When will cancer have a vaccine?

Prof Ugur Sahin (L) and Dr Özlem TüreciWhen Governments get scared, they act fast;  thanks to the massive amount of official resources thrown into developing an anti-covid vaccine, cancer prevention could possibly advance quicker now.

The scientists who won the race to deliver the first widely used coronavirus vaccine, were already on track to fight cancer. BioNTech, the company behind the first covid vaccine company off the block,  was founded to advance and “develop key technologies and bring together the right people to realize our vision for the future of cancer medicine“, according to founders Ozlem Tureci and her husband Ugur Sahin.

However, things aren’t quite as easy as we might imagine.  Cancer ‘prevention’ is massively complex;  there are over 200 different cancers for a start, so it isn’t that easy.  And, although cancer is a horrific disease, the world has learnt to live with it – which means there isn’t the ‘fear’ factor that made countries across the globe commit huge amounts of funding, developing an anti-covid vaccine in double-quick time.

What happened

Tureci, with her husband Sahin, founders of the German company BioNTech, were working on a way to harness the body’s immune system to tackle tumours, when they learned last year of an unknown virus present in China.

As reported by Press Association “over breakfast, the couple decided to apply the technology they’d been researching for two decades to the new threat. And the rest, as they say, is the history that eventually ended up producing the Pfizer vaccine.

Britain authorised BioNTech’s mRNA vaccine for use in December, followed a week later by the United States. Dozens of other countries followed, and tens of millions of people worldwide have since received the shot”.

BioNTech were lucky that they already had an efficient and well-drilled team working together, so they were poised to transfer knowledge gained towards working on an anti-covid vaccine.  But they were a small company, and one of their biggest challenges were how to conduct large-scale clinical trials across different regions and how to scale up the manufacturing process to meet global demand.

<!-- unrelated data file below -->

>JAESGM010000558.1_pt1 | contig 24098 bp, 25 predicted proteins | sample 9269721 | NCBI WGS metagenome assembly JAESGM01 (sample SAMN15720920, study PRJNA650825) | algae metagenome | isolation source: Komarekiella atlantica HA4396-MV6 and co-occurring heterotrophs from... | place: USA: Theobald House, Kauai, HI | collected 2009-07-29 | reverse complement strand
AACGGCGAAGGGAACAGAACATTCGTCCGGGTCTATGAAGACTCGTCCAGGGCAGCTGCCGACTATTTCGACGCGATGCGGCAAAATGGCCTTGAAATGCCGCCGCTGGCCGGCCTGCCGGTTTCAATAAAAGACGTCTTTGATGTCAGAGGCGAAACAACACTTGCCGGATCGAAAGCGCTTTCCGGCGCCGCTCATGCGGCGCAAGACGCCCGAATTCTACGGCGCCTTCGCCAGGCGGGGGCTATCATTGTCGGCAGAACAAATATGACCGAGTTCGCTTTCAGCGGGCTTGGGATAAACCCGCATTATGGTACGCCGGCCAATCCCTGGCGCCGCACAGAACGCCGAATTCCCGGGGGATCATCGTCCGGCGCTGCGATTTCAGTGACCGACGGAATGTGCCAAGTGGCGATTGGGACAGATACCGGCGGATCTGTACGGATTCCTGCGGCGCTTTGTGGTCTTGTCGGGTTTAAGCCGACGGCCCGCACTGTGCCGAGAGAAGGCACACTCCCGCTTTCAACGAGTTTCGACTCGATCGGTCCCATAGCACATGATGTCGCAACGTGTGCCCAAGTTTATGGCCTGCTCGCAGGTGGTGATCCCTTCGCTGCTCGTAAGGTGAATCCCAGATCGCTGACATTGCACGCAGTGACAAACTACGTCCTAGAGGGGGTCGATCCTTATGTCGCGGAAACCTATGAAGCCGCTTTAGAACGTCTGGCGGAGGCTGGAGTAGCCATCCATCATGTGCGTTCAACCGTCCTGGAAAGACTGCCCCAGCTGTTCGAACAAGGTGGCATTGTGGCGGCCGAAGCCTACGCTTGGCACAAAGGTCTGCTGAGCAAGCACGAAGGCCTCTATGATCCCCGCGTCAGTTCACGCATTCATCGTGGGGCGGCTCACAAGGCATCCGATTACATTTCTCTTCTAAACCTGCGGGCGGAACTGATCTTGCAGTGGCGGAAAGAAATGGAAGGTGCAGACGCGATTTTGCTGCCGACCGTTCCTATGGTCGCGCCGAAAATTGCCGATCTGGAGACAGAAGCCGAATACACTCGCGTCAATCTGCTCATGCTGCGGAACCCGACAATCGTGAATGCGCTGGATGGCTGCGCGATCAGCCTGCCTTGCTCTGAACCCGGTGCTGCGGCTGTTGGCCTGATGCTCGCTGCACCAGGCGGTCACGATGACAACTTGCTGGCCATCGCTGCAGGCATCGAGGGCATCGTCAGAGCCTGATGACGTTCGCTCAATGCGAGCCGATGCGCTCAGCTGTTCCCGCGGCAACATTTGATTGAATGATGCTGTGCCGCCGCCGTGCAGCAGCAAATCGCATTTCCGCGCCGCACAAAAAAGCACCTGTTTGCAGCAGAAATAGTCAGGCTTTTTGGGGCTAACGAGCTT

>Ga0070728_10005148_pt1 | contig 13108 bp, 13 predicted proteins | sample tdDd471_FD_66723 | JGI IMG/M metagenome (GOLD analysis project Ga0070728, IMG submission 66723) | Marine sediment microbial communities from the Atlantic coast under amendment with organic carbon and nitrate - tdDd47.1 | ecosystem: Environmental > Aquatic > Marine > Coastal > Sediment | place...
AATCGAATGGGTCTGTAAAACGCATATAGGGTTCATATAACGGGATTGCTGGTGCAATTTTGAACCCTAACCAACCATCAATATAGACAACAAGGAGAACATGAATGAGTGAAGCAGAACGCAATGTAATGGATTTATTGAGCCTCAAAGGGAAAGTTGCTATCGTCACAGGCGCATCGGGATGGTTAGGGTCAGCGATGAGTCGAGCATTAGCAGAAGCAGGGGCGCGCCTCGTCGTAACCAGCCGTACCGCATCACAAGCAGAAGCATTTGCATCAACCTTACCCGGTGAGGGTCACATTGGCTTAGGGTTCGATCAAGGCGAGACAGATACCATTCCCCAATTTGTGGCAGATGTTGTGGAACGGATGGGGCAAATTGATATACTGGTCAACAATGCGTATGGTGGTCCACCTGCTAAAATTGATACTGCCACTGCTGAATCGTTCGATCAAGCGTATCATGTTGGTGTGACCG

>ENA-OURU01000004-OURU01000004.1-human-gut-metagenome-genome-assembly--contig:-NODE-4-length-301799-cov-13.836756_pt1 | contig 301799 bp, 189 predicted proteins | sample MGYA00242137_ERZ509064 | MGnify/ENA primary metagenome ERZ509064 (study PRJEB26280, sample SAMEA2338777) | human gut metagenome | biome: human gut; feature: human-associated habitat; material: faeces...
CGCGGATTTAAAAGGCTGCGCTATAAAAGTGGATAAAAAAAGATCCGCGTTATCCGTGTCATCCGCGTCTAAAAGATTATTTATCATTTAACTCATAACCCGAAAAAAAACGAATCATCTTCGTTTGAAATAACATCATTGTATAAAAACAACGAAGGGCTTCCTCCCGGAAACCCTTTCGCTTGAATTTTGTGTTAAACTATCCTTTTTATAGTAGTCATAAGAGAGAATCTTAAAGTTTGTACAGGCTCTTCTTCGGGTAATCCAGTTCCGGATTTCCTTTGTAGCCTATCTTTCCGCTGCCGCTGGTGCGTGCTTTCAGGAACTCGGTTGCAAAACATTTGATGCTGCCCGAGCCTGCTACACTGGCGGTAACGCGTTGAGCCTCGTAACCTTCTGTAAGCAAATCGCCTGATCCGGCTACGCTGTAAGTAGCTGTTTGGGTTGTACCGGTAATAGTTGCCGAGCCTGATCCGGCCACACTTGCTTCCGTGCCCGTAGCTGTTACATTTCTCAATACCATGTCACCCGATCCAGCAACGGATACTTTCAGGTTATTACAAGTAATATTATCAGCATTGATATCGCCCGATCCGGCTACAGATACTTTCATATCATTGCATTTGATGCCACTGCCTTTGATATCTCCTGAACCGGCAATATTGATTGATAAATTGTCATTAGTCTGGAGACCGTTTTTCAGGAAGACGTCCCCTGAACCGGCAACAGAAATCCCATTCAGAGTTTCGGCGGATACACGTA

Along with Pfizer, the company enlisted the help of Fosun Pharma in China “to get assets, capabilities and geographical footprint on board, which we did not have,” says Tureci. She and her colleagues learned “how important cooperation and collaboration is internationally.”  Tureci, who was born in Germany to Turkish immigrants, said the company reached out to medical oversight bodies from the start, to ensure that the new type of vaccine would pass the rigorous scrutiny of regulators.

Lessons learnt help develop new vaccines

“Getting a medicine or a vaccine approved is one where many questions are asked, many experts are involved and there is external peer review of all the data and scientific discourse,” says Tureci. Amid a scare in Europe this week over the coronavirus shot made by British-Swedish rival AstraZeneca, Tureci dismissed the idea that any corners were cut by those racing to develop a vaccine.

“There is a very rigid process in place and the process does not stop after a vaccine has been approved,” she said. “It is, in fact, continuing now all around the world, where regulators have used reporting systems to screen and to assess any observations made with our or other vaccines.”

Building a strong base to develop medicines for cancer treatment

As BioNTech’s value has grown during the past few months, this has added funds to its coffers which the company will be able to use to pursue its original goal of developing a new tool against cancer.

The vaccines made by BioNTech and others use messenger RNA, or mRNA, to carry instructions into the human body for making proteins that prime it to attack a specific virus. The same principle can be applied to get the immune system to take on tumours.

More information here:  https://biontech.de/covid-19-portal/mrna-vaccines

“We have several different cancer vaccines based on mRNA,” said Tureci.

Asked when such a therapy might be available, Tureci said “that’s very difficult to predict in innovative development. But we expect that within only a couple of years, we will also have our vaccines (against) cancer at a place where we can offer them to people.”

“It’s about the effort of many, our team at BioNTech, all the partners who were involved, also governments, regulatory authorities, which worked together with a sense of urgency,” she said. “The way we see it, this is an acknowledgment of this effort and also a celebration of science.”

Cancer ‘prevention’ is massively complex;  there are over 200 different cancers for a start, so it won’t be that easy.

However, the message is – watch this space.

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